But leading Democrats understand that it offered the best hope — until Sanders. His supporters claim that times have changed. They point to the popularity of some of his proposed programs, President Barack Obama’s reelection after declaring his support for gay marriage, and polling showing that Sanders does better against Trump in head-to-head matchups than some of his opponents. But, it’s worth remembering that before Bush’s campaign unloaded on Dukakis, he led the vice president by 17 points. That’s germane, because President Trump’s lack of popularity means that to win he will need to make his opponent even less likable — Bush’s predicament in 1988. Sanders’ background as a self-proclaimed democratic socialist and history of controversial statements will be easy fodder.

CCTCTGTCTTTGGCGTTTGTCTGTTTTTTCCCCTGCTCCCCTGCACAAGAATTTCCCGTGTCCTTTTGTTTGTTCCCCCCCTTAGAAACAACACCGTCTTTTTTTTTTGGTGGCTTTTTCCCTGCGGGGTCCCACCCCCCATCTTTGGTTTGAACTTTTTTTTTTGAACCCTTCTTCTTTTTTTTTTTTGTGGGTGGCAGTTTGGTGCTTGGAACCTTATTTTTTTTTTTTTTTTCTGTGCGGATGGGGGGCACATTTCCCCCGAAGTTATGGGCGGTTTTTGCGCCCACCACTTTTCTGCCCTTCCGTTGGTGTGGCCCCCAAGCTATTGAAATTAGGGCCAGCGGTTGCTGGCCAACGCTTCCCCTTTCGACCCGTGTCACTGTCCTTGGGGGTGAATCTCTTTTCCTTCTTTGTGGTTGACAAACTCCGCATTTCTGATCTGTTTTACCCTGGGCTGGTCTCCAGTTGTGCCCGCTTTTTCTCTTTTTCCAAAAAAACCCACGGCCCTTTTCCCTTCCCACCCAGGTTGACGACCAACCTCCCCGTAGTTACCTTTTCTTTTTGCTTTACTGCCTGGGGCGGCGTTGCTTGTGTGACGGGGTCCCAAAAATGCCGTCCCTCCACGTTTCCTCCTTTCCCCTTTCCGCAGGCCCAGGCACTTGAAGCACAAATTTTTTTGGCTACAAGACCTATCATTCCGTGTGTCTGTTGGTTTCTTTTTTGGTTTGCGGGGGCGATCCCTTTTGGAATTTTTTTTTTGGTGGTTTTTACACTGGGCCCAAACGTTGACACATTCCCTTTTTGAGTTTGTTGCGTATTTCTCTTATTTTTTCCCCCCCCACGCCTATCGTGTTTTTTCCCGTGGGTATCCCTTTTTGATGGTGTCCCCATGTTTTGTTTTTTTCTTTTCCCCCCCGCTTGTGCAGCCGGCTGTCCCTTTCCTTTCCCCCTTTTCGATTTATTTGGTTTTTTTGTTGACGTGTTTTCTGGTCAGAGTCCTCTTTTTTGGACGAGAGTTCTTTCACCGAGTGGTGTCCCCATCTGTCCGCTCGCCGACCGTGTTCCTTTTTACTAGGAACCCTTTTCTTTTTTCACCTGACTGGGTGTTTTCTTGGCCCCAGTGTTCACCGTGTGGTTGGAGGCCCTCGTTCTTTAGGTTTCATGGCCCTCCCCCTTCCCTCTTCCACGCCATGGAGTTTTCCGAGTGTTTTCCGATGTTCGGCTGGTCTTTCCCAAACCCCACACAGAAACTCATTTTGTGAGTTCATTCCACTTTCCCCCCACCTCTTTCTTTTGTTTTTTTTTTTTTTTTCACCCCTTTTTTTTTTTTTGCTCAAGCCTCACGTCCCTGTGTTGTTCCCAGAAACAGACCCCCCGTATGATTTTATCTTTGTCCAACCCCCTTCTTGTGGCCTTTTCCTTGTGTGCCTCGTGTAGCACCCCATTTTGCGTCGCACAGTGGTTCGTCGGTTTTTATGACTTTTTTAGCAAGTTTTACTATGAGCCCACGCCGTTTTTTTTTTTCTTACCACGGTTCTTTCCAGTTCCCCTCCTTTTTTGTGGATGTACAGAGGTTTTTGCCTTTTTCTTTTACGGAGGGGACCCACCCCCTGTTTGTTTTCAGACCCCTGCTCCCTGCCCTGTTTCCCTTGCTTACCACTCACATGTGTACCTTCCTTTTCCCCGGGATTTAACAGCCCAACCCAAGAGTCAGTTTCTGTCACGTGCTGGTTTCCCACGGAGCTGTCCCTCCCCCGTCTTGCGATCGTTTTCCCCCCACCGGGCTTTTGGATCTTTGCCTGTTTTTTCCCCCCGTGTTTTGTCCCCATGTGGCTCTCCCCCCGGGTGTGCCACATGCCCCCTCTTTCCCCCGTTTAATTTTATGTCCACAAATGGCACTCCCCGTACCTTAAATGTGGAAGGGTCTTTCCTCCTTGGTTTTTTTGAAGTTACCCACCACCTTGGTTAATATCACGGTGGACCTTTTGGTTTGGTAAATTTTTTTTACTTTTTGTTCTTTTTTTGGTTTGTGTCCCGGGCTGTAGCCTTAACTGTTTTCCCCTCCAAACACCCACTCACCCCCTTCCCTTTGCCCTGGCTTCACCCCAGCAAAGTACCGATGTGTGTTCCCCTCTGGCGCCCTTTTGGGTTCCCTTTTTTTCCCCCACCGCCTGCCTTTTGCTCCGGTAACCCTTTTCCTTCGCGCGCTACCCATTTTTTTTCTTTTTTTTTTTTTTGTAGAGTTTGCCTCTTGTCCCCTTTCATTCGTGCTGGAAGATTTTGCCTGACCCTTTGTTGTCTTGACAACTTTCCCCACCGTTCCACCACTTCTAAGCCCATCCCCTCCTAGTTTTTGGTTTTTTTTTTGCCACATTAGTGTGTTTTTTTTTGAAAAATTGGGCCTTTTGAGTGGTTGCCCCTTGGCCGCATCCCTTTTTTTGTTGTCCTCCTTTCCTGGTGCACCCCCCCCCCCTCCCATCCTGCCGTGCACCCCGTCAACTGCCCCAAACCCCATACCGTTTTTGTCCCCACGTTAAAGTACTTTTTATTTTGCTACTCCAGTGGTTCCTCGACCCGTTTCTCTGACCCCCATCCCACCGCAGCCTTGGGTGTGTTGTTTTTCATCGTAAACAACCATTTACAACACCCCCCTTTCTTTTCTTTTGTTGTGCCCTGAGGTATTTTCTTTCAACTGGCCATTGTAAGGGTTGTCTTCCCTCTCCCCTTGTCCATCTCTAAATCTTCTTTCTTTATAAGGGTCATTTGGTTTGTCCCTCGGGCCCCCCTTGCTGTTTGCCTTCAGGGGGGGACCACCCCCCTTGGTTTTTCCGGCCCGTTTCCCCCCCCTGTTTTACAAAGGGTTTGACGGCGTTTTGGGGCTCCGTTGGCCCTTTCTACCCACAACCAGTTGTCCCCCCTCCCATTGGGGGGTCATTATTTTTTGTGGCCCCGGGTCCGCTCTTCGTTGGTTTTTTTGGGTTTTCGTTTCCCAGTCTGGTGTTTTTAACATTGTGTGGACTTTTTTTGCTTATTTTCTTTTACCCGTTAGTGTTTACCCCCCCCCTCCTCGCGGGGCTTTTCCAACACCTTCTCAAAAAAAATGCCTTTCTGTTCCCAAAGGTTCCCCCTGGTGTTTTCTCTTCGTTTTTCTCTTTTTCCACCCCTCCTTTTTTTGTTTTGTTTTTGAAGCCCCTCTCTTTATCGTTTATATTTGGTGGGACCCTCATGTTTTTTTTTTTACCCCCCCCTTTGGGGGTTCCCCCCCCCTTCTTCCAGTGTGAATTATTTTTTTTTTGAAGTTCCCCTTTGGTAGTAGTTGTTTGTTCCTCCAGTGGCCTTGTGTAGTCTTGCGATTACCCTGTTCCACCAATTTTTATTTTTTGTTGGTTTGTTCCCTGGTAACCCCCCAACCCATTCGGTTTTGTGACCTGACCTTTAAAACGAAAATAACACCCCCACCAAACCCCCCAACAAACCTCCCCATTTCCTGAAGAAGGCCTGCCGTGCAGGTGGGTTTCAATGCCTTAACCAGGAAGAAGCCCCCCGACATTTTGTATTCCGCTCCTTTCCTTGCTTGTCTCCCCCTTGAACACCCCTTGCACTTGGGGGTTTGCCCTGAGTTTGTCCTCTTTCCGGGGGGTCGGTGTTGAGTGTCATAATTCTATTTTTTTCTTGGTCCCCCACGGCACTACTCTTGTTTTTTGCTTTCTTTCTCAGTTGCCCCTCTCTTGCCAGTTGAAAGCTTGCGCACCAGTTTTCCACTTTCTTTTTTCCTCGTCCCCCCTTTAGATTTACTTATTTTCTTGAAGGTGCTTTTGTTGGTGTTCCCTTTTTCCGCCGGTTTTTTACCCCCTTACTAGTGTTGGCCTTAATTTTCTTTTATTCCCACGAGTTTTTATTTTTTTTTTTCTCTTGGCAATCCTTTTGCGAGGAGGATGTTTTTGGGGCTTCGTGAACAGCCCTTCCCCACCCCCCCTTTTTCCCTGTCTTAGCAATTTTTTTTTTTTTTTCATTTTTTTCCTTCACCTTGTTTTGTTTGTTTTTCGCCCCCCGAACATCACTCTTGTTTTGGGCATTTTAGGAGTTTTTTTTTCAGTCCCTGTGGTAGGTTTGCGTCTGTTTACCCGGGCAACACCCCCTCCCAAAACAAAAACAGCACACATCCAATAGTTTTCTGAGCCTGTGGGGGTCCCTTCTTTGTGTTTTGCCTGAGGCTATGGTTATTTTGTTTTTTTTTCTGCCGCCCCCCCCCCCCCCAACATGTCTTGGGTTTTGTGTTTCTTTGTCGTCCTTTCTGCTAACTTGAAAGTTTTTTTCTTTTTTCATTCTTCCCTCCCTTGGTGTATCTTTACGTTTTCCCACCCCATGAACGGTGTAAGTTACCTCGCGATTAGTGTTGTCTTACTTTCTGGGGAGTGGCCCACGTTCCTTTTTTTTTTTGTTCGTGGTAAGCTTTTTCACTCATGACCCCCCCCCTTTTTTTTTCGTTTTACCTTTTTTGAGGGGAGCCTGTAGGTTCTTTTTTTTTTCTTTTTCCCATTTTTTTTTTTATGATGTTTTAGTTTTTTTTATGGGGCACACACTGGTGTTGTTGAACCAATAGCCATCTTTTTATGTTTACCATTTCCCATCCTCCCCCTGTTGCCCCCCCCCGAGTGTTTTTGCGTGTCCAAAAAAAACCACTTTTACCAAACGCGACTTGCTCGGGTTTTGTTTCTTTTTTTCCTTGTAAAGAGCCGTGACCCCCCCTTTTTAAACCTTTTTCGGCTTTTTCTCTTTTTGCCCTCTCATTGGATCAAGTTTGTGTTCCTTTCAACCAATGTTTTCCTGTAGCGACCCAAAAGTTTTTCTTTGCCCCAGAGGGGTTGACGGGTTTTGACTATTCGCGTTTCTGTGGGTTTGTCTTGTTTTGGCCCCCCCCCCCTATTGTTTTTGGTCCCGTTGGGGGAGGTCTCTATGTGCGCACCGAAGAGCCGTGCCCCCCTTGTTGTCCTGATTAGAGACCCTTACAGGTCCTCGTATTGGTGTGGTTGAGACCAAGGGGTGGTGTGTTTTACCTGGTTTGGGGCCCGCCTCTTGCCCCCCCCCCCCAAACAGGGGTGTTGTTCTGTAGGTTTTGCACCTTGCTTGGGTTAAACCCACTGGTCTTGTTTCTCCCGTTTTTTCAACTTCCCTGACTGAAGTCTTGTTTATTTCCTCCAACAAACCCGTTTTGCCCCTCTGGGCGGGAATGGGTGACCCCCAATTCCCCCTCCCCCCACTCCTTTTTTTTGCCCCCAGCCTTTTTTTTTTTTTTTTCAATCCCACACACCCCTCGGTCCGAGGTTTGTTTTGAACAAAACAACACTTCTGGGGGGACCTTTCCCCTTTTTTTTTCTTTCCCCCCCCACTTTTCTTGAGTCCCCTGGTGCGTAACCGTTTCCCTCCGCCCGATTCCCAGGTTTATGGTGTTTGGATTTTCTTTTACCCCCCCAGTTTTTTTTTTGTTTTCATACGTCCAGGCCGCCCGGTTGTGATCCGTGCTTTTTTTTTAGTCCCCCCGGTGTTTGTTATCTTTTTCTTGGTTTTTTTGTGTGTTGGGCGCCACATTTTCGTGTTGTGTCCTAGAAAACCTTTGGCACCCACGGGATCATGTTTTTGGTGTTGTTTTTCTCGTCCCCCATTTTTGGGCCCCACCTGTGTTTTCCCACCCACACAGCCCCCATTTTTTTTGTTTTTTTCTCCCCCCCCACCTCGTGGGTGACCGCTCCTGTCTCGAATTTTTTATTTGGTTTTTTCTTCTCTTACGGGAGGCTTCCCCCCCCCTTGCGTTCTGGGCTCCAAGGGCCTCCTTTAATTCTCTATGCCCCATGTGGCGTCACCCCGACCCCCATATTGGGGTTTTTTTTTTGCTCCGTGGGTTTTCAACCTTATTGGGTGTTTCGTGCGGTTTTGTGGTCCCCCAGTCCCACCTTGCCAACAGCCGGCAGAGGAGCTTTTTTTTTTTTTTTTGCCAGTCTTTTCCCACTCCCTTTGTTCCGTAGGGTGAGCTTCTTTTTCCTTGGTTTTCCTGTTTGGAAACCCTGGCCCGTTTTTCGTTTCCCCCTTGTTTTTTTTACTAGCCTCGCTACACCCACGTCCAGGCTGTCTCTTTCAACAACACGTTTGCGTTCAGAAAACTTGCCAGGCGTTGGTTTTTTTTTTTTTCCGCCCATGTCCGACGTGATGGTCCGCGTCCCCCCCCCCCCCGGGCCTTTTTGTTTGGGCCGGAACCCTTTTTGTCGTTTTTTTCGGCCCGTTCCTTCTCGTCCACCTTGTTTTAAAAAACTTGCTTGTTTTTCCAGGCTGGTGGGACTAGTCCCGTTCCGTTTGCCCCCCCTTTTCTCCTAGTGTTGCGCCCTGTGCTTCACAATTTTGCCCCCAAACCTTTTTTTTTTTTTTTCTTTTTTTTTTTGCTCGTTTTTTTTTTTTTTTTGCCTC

There is also more recent evidence that being perceived as too far left is still problematic: in 2018, Democrats conducted an unintentional experiment in Arizona, one of 2020’s few swing states. Senator Kyrsten Sinema ran as a moderate, and won by 2.4 percent, the first time that a Democrat won a Senate race in the state since 1988. By contrast, gubernatorial candidate David Garcia ran as an unabashed progressive, and lost by more than 14 points, albeit to an incumbent governor. Across the country, many of the candidates trumpeted by the left, including those who triumphed over more moderate opponents in Democratic primaries, lost their races, including several in winnable districts. Just last week, a new poll revealed that while 45 percent of Americans say they would vote for a socialist for president, 53 percent would not. And Republicans see Sanders as such a liability that they are already trying to tie down-ballot Democrats to him.